The Flamingo Las Vegas
The Original Vegas Casino
People scoffed when Mobster Bugsy Siegel said he wanted to open a luxury resort in the middle of the Nevada desert, a full 7 miles from downtown Las Vegas. When the $6-million Flamingo Hotel and Casino opened in 1946, Siegel billed it as the world's most luxurious and set out to attract the rich and famous. To set the tone, Siegel focused on first-class pampering; he decked out every employee -- from janitor to dealer -- in tuxedos, spared no expense on furnishings and created the VIP section for special guests.
The hotel first featured 105 guest rooms, and a luxurious array of activities and services, including a casino, health club, gym, steam rooms, horse stable, swimming pool, tennis courts, handball courts, a 9-hole golf course and a trapshooting range. It wasn't long before Siegel's dream was realized (although he died before the hotel blossomed to its full glory) and the nation's elite were flocking to the Flamingo. The hotel has since undergone significant renovation, including the addition of several towers that brought the room total to 3,626.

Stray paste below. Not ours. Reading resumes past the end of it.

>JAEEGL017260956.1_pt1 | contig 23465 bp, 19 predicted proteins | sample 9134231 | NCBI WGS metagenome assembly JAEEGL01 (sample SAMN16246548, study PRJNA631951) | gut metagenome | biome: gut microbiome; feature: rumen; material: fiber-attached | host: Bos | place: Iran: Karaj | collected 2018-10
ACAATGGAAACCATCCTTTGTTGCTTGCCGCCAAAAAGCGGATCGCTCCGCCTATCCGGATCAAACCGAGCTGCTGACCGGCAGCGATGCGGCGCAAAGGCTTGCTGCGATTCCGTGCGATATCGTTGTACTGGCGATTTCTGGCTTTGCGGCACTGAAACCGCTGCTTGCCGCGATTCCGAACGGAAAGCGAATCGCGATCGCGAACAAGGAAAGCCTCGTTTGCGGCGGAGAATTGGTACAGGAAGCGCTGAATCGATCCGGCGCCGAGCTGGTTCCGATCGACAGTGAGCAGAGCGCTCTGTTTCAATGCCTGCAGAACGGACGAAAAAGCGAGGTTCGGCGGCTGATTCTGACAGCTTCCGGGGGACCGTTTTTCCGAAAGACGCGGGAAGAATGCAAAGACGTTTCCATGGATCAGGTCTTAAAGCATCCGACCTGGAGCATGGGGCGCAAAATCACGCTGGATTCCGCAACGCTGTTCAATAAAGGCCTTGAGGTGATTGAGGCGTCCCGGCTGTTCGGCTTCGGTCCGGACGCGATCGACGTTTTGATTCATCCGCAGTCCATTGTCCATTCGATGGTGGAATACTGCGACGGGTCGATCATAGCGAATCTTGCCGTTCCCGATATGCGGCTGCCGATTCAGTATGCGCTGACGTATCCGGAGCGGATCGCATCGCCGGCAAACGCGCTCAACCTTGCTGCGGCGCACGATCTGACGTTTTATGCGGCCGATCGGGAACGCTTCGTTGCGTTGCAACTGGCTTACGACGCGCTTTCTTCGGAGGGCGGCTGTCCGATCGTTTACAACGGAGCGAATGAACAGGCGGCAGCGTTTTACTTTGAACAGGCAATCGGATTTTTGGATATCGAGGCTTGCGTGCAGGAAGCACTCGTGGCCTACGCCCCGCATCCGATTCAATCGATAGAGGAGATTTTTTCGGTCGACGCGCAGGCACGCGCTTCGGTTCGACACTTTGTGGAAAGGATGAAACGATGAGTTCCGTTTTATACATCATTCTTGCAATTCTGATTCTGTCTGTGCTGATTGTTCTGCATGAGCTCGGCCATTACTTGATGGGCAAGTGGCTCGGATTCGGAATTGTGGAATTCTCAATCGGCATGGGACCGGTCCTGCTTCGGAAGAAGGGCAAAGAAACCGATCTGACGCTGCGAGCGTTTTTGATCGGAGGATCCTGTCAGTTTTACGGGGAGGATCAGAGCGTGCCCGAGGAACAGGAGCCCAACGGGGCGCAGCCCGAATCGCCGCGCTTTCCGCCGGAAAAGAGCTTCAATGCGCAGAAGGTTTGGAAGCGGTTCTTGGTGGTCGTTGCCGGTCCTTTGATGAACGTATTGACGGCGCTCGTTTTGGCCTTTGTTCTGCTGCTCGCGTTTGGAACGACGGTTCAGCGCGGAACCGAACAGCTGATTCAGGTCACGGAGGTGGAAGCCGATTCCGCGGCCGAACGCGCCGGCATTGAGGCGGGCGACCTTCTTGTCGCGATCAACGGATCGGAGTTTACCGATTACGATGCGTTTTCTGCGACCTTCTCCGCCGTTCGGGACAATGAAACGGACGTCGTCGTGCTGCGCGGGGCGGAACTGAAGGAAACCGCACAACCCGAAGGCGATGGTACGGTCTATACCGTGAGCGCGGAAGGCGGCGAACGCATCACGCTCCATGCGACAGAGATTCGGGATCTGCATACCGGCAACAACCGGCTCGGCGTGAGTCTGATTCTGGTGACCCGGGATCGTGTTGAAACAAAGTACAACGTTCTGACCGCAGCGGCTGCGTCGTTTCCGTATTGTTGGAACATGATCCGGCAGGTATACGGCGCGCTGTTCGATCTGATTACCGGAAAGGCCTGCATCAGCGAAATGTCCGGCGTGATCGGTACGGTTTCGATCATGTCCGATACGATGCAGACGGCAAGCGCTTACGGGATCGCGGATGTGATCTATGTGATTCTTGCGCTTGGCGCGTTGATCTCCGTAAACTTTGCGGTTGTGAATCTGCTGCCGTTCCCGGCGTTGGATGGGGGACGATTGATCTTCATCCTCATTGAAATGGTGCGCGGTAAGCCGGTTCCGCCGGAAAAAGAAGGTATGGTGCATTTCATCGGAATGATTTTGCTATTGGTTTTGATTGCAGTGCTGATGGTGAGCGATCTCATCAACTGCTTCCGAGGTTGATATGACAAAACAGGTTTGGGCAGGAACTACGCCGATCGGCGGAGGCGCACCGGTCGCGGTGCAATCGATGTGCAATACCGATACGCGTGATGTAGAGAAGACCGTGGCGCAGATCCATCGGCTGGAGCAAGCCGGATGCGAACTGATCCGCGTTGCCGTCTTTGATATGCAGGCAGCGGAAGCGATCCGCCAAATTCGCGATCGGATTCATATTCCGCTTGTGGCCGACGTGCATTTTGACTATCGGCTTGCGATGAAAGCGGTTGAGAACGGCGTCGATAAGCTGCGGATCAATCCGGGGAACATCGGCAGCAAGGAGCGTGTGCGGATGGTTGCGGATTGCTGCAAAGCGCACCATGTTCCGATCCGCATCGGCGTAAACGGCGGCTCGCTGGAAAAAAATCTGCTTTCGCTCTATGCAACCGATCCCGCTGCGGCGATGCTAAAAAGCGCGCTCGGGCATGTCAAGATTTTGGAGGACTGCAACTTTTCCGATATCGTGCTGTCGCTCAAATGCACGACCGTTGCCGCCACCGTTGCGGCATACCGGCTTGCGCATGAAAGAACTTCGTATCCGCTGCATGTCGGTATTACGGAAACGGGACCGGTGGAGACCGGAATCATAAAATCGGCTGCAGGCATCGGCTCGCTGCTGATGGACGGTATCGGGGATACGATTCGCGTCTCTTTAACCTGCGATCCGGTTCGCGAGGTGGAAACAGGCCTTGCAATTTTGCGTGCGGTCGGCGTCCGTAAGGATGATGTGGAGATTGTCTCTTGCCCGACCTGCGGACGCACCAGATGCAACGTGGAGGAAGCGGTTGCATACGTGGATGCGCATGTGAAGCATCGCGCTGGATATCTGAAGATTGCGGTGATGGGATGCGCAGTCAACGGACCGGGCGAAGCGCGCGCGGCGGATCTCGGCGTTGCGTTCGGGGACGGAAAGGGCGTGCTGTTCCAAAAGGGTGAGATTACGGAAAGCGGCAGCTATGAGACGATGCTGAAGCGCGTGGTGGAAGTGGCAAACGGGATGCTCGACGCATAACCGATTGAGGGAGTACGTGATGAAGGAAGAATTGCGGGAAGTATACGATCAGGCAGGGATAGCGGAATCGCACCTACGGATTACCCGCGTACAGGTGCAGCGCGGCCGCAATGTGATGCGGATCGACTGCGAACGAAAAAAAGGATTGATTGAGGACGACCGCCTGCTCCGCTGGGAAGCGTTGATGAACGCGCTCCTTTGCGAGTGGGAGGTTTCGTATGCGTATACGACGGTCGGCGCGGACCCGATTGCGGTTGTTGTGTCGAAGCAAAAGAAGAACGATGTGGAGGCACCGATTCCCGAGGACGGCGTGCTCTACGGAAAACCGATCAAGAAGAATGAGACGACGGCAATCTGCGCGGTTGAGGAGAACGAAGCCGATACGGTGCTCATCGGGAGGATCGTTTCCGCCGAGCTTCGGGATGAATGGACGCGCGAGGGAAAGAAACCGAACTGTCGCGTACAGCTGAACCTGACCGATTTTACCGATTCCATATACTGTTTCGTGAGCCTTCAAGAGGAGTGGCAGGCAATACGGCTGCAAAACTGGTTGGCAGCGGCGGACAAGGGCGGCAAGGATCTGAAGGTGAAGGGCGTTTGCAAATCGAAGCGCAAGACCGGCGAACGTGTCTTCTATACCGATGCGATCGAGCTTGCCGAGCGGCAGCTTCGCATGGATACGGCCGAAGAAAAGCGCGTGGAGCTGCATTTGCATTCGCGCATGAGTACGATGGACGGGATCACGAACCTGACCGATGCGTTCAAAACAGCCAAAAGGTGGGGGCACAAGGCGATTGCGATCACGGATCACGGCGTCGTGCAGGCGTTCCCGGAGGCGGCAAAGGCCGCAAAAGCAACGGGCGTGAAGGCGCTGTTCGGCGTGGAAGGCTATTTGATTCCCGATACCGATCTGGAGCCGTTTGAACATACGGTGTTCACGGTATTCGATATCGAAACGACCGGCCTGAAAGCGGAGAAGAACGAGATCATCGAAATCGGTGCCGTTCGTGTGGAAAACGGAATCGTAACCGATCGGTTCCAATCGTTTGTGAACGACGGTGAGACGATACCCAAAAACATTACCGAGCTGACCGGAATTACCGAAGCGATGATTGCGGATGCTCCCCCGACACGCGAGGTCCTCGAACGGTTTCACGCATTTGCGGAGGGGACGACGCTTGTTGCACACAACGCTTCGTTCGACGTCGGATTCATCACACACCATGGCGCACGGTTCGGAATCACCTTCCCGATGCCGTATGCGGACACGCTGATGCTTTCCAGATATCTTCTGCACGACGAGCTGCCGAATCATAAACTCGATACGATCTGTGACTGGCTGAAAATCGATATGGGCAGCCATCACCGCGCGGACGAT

Main Attraction: Nostalgia for Las Vegas the way it used to be.
Ideal For: Seniors and couples
Dining Options: There's no shortage of dining options here, from Italian at Alta Villa, to beef and seafood at Conrad's Steakhouse, to Hamada's Japanese Steakhouse and Sushi Bar, to Chinese food at Peking Market and more.
Accommodations: The Flamingo has 3,626 rooms, including 150 mini-suites and 6 super-suites.
Fascinating Fact: Facing a $5 million cost overrun for the construction of the hotel, Siegel was so concerned that his mob counterparts would attempt to kill him that he had secret escape doors built into his suite at the Flamingo.
Claim to Fame: Mobster Bugsy Siegel opened this hotel in 1946.
Activities: The Flamingo features a 15-acre swimming area, including a waterslide and palm trees galore. The hotel's Wildlife Habitat features African penguins and, of course, Chilean flamingos, along with other exotic birds and fish.
Casino stats: 77,000 square feet to lose your money in.